“So, did you drive here?”
Dean, hoping for a ride after a few drinks, asks innocently. But I’m stung by the memories brought to the surface.
“No. I don’t have a car anymore — I had to give it away.”
Dean had heard nothing about this. “Christ, man. I know that there were some problems but, why?”
“It just wasn’t working. I wanted to go out and it wanted to stall in the driveway.”
“Yeah, well anyway, you never did look right in it — too much vehicle for you to handle. You need something that is economical and will last for more than a few weeks.”
“Is it my fault that these cars keep breaking down on me?”
Dean senses my victim state of mind.” Of course not.Shit, how were you supposed to know these cars were all fucked up? I mean, you could have never known what’s going on under the hood. All I’m saying is there might be a pattern somewhere in there. Maybe you don’t really want a car that’s going to last. Maybe you should give rentals a try.”
“You think that deep down this is what I really want? That’s pure shit. I’m not looking for a car that gives me more headaches than mileage. And there’s no way I’m paying for each ride.”
“Okay. Fine. Why don’t you just accept that you and cars just don’t mix?”
“And go back to walking? I walked for the first sixteen years of my life. I tell you… walking is a lonely thing. Have you ever been spotted walking by friends who were driving by? It’s embarrassing. Besides, I’m spoiled now. Once you take the first spin behind the wheel, the only time you want to walk is when you’re bored and there’s nothing better to do.”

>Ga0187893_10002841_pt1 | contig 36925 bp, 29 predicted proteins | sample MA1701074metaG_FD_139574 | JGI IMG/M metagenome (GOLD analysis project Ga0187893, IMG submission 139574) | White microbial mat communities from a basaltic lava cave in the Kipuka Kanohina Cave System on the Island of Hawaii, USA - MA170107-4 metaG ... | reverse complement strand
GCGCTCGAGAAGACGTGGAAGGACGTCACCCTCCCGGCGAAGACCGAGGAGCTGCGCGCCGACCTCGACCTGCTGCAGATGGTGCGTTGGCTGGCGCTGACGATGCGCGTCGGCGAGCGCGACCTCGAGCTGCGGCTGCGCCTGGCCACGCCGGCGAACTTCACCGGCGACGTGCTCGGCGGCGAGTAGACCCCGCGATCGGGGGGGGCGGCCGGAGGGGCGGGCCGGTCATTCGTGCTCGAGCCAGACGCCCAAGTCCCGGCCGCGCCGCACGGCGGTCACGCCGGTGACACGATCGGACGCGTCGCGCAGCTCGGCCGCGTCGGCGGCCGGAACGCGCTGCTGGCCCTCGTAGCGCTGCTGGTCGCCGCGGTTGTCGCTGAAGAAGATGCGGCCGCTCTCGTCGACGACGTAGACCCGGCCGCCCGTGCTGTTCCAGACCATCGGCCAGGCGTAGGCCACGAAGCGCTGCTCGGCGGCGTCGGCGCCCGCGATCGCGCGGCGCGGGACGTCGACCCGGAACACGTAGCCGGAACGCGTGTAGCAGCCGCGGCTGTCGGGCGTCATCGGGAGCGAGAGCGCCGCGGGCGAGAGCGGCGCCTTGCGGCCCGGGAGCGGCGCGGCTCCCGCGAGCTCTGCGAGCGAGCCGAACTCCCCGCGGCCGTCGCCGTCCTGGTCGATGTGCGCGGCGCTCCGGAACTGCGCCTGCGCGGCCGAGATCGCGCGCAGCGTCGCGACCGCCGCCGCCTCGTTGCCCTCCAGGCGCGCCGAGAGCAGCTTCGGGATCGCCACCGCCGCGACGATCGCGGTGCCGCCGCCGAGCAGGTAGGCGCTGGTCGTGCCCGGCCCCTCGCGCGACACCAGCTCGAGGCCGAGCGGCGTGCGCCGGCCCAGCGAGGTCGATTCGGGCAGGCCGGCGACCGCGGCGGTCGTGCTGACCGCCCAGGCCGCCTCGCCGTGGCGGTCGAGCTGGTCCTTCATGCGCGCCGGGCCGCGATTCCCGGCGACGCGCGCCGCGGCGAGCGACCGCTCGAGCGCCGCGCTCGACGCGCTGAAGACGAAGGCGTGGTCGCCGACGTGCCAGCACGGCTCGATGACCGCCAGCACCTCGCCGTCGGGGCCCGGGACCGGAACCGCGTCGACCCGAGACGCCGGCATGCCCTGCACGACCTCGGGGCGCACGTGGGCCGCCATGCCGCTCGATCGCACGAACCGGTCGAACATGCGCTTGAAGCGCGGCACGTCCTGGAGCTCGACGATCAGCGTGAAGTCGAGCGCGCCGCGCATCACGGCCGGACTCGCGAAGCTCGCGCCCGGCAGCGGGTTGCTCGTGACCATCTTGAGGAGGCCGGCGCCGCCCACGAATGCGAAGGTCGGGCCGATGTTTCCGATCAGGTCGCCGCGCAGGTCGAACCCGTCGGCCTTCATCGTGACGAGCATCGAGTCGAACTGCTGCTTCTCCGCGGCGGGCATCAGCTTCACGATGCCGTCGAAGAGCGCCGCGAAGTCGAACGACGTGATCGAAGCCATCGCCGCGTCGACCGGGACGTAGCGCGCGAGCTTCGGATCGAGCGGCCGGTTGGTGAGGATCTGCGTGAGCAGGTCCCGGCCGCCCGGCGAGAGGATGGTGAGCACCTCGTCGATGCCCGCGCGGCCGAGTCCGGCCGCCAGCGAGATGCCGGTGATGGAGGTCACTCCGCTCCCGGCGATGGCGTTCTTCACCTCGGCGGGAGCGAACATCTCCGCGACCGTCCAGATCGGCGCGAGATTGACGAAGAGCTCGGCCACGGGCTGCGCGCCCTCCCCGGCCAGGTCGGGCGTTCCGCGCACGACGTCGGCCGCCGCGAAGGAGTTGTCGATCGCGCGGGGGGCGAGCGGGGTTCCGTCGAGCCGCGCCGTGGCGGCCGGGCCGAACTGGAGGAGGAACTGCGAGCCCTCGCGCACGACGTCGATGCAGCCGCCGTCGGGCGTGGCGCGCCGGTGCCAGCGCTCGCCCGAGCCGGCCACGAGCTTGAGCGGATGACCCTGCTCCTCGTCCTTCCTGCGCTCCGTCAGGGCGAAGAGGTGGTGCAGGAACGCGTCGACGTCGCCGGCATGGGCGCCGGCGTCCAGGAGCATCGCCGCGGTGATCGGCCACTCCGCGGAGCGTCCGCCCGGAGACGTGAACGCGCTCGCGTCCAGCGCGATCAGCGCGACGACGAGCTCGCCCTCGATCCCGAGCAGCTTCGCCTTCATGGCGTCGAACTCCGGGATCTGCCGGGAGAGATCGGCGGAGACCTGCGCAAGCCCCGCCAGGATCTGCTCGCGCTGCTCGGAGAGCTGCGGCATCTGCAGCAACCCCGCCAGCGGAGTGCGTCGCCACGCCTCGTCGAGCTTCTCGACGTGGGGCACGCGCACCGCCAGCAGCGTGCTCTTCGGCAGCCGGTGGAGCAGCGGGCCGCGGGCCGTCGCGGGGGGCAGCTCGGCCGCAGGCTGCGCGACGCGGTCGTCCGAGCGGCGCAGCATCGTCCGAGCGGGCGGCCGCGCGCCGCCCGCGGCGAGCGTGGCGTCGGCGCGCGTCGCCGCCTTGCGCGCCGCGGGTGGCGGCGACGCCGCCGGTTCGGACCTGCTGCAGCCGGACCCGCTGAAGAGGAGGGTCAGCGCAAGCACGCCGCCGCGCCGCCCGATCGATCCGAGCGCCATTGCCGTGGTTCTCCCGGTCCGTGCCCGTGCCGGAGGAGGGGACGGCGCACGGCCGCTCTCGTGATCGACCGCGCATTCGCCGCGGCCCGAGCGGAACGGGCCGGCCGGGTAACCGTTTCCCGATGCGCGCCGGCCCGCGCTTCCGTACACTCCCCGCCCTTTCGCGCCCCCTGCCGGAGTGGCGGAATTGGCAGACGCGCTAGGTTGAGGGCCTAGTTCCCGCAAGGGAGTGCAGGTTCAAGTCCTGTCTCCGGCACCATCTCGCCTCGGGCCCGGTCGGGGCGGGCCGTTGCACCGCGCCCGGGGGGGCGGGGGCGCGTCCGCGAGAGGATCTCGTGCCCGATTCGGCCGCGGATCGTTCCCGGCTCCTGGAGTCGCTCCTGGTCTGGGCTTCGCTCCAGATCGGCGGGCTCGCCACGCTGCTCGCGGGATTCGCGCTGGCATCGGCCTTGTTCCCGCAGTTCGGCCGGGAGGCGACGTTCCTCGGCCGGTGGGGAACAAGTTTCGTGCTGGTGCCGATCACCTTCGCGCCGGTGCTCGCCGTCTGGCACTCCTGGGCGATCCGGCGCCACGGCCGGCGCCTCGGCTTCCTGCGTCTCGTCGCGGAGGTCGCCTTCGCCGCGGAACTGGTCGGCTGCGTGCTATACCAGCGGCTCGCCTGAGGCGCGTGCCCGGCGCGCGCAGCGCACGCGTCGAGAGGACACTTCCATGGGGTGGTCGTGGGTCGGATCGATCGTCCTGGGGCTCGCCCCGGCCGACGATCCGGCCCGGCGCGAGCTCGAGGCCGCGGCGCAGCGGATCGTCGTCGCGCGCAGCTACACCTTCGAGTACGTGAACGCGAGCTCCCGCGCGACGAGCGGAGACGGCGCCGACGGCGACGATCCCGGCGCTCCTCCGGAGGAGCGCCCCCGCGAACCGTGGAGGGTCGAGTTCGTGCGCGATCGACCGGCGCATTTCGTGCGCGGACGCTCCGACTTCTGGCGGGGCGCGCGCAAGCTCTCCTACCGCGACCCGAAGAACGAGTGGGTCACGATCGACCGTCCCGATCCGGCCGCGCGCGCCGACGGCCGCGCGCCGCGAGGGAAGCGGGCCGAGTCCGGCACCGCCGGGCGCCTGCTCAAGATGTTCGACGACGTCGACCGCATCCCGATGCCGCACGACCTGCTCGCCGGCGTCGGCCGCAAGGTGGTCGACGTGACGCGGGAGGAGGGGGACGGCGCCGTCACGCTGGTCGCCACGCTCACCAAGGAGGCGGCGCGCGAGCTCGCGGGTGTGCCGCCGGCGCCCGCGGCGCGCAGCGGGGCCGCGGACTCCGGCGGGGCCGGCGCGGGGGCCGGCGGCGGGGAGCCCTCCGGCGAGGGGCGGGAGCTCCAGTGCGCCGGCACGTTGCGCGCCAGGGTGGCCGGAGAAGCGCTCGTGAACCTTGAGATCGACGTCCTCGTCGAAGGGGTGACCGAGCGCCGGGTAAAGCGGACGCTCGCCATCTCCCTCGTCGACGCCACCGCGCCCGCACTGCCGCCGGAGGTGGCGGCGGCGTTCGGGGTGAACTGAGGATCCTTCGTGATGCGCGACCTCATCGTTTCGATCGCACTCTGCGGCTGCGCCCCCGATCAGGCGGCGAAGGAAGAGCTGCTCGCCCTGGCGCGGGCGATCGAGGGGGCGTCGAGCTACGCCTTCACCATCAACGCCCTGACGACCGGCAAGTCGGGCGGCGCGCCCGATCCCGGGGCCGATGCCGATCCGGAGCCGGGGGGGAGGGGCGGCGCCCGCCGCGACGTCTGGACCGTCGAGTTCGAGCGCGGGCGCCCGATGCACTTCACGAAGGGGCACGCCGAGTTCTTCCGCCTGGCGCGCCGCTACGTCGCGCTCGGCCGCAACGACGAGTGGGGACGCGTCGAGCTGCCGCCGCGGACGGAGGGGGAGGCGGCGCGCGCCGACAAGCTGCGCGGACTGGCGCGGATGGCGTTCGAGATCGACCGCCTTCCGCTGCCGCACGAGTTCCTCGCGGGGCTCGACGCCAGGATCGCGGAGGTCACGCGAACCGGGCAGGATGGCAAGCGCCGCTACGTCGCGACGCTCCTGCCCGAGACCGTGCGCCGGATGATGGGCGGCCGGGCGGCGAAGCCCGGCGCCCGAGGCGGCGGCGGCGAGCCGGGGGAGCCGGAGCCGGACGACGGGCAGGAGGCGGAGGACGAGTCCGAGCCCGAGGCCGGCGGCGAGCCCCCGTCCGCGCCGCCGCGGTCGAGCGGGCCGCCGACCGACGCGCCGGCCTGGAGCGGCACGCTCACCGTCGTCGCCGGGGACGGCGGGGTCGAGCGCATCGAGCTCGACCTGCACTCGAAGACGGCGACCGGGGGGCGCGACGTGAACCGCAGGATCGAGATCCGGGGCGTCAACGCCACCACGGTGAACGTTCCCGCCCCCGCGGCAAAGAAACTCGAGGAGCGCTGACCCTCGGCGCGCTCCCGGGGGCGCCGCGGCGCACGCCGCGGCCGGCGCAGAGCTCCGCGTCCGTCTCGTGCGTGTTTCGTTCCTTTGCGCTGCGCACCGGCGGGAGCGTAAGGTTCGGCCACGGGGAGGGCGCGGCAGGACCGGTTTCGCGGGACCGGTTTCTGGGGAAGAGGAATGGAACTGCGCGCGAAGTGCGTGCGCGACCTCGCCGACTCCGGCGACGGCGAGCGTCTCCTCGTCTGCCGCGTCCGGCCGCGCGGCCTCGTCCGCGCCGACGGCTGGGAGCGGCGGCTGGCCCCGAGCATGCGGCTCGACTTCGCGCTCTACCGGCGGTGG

“Alright then — how about, starting tomorrow, we go find you a new car? I know some places where we can find some nice pieces of machinery.”
“Well, I do need to move on. Hey, why don’t I call dealer with all the commercials on late night TV?”
Dean shakes his head. This is your problem. You’re going to seedy dives hoping to find a rare gem buried underneath the trash but you’re only getting cars that are meant to be there — cars that look good on the lot but under the lights of a city street show signs of use and abuse. These aren’t the types of vehicles that will be there for you. You’re committing to cars that can’t offer anything solid or long term back.”
I say nothing. Dean nods in approval, having concluded that I understand what he is saying. “It’s settled. Tomorrow, we’ll go take a look at some of the places I have in mind and see if we can break this cycle. So just try to put it out of your head for now — it’s taken care of.”
Another pitcher is delivered to our table. Here we are, two guys having a few drinks. Typical that the conversation centers on transportation. Nothing is definitely resolved but I feel a little better. The pain of the loss of my car is, if not gone, lessened for now. I won’t even mind walking home tonight.
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